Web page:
From ‘Stories of Michael Robartes and his Friends: An Extract from a Record Made by his Pupils’, one of the odd little semi-biographical fictions which enliven W B Yeats’ A Vision:
“My name is Daniel O’Leary, my great interest is the speaking of verse, and the establishment some day or other of a small theatre for plays in verse. You will remember that a few years before the Great War the realists drove the last remnants of rhythmical speech out of the theatre. I thought common sense might have returned while I was at war or in the starvation afterwards, and went to Romeo and Juliet to find out. I caught those two well-known persons Mr. . . . and Miss . . . at their kitchen gabble. Suddenly this thought came into my head: What would happen if I were to take off my boots and fling one at Mr. . . . and one at Miss . . . ? Could I give my future life such settled purpose that the act would take its place not among whims but among forms of intensity? I ran through my life from childhood and decided that I could. ‘You have not the courage,’ said I, speaking aloud but in a low voice. ‘I have,’ said I, and began unlacing my boots. ‘You have not,’ said I, and after several such interchanges I stood up and flung the boots.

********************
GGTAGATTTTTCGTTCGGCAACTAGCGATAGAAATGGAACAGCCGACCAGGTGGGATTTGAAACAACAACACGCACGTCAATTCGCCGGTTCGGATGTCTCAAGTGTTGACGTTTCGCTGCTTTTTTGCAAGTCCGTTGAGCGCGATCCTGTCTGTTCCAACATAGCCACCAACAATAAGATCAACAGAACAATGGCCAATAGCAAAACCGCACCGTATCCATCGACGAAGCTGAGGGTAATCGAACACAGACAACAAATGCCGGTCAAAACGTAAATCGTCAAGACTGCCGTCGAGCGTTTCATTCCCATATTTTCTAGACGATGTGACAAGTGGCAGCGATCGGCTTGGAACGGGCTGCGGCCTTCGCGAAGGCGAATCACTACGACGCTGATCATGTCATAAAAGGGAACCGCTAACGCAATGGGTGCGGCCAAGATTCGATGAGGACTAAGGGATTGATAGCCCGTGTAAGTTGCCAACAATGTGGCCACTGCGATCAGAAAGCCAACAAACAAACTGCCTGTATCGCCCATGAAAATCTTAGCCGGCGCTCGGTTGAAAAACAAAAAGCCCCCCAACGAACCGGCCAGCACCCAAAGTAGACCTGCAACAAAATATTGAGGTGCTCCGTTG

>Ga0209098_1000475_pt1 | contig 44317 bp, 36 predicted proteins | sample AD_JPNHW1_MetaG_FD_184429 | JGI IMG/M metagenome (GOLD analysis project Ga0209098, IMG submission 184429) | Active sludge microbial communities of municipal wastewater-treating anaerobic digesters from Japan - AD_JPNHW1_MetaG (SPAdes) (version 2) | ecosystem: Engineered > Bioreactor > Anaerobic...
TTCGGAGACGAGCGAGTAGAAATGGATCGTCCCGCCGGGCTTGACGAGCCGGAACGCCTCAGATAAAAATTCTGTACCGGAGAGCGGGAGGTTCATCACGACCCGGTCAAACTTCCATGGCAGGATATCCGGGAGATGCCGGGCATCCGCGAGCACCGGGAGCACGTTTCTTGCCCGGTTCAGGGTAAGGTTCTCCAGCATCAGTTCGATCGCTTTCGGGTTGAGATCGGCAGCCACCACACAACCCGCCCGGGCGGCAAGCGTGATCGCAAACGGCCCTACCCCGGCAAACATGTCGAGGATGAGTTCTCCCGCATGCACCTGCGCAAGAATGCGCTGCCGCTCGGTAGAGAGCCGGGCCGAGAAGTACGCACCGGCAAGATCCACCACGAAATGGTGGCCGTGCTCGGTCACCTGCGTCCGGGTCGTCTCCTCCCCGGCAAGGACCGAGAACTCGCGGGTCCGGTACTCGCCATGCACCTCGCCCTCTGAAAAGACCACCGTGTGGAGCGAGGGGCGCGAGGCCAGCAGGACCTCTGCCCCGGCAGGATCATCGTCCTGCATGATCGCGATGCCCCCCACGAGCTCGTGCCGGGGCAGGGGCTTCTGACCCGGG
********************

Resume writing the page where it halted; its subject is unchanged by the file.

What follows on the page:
“Unfortunately, although I can do whatever I command myself to do, I lack the true courage, which is self-possession in an unforeseen situation. My aim was bad. Had I been throwing a cricket-ball at a wicket, which is a smaller object than an actor or actress, I would not have failed; but as it was, one boot fell in the stalls and the other struck a musician or the brassy thing in his hand. Then I ran out of a side door and down the stairs. […]
“You can understand even better than Robartes why that protest must always seem the great event of my life.”
This in 1925, mark you, from a man who knew a thing or two about being on the receiving end.